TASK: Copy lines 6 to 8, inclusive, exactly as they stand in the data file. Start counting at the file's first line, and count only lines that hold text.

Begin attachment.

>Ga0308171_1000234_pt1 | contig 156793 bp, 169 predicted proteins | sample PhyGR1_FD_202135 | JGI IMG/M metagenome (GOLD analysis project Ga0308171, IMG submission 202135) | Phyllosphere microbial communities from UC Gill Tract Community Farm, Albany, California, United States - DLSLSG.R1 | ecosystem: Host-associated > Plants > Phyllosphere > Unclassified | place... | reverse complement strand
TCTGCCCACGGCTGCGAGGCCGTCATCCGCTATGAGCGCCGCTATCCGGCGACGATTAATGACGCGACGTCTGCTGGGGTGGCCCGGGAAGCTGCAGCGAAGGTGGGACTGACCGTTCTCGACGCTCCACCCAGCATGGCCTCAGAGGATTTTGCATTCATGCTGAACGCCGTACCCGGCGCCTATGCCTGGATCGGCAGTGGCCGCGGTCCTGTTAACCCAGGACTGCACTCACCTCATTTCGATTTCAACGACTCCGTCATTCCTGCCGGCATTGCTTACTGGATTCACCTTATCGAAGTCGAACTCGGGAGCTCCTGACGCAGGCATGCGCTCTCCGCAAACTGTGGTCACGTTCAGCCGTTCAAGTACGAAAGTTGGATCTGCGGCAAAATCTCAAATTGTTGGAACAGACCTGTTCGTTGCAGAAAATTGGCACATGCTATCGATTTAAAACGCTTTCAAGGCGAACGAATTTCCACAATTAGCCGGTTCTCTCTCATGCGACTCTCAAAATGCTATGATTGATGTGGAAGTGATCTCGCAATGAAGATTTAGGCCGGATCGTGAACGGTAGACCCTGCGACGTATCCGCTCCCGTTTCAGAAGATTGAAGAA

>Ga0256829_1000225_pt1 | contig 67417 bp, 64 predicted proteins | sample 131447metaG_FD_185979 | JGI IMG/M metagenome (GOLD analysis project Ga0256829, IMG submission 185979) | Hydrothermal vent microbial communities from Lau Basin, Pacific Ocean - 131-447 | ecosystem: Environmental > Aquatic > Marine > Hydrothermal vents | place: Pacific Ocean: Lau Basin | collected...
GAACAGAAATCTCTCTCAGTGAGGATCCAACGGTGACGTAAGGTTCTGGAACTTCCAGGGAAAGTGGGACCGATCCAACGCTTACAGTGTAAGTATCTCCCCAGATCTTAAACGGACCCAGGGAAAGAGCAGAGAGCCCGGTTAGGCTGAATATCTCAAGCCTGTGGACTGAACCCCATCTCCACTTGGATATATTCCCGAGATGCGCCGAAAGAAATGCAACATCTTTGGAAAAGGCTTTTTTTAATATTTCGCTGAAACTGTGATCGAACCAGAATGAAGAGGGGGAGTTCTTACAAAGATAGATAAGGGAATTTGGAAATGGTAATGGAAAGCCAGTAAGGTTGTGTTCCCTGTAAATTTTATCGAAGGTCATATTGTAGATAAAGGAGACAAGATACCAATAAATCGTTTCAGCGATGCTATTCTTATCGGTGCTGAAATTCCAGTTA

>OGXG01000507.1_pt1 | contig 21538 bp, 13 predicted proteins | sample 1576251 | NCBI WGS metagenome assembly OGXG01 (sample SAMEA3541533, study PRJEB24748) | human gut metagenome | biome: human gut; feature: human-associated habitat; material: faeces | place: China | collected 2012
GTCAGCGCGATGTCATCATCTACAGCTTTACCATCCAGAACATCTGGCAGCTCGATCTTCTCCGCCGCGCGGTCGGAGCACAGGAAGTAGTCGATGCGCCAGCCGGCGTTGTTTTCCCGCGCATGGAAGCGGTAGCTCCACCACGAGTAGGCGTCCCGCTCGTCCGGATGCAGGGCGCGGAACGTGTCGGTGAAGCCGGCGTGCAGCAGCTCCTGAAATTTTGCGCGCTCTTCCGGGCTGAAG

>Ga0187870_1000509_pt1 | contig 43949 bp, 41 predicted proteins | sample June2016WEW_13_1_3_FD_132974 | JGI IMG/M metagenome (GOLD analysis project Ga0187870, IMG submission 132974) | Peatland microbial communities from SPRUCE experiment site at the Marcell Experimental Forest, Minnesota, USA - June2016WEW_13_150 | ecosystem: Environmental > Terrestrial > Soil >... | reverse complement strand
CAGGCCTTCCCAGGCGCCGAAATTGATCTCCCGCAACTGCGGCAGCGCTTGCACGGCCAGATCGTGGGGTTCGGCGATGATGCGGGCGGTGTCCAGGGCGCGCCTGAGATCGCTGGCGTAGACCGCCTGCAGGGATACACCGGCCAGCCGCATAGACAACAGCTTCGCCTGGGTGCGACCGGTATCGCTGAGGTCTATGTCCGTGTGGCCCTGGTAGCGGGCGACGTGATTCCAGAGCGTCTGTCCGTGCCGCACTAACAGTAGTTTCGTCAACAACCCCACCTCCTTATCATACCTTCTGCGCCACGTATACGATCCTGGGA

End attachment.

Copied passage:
GTCAGCGCGATGTCATCATCTACAGCTTTACCATCCAGAACATCTGGCAGCTCGATCTTCTCCGCCGCGCGGTCGGAGCACAGGAAGTAGTCGATGCGCCAGCCGGCGTTGTTTTCCCGCGCATGGAAGCGGTAGCTCCACCACGAGTAGGCGTCCCGCTCGTCCGGATGCAGGGCGCGGAACGTGTCGGTGAAGCCGGCGTGCAGCAGCTCCTGAAATTTTGCGCGCTCTTCCGGGCTGAAG

>Ga0187870_1000509_pt1 | contig 43949 bp, 41 predicted proteins | sample June2016WEW_13_1_3_FD_132974 | JGI IMG/M metagenome (GOLD analysis project Ga0187870, IMG submission 132974) | Peatland microbial communities from SPRUCE experiment site at the Marcell Experimental Forest, Minnesota, USA - June2016WEW_13_150 | ecosystem: Environmental > Terrestrial > Soil >... | reverse complement strand
CAGGCCTTCCCAGGCGCCGAAATTGATCTCCCGCAACTGCGGCAGCGCTTGCACGGCCAGATCGTGGGGTTCGGCGATGATGCGGGCGGTGTCCAGGGCGCGCCTGAGATCGCTGGCGTAGACCGCCTGCAGGGATACACCGGCCAGCCGCATAGACAACAGCTTCGCCTGGGTGCGACCGGTATCGCTGAGGTCTATGTCCGTGTGGCCCTGGTAGCGGGCGACGTGATTCCAGAGCGTCTGTCCGTGCCGCACTAACAGTAGTTTCGTCAACAACCCCACCTCCTTATCATACCTTCTGCGCCACGTATACGATCCTGGGA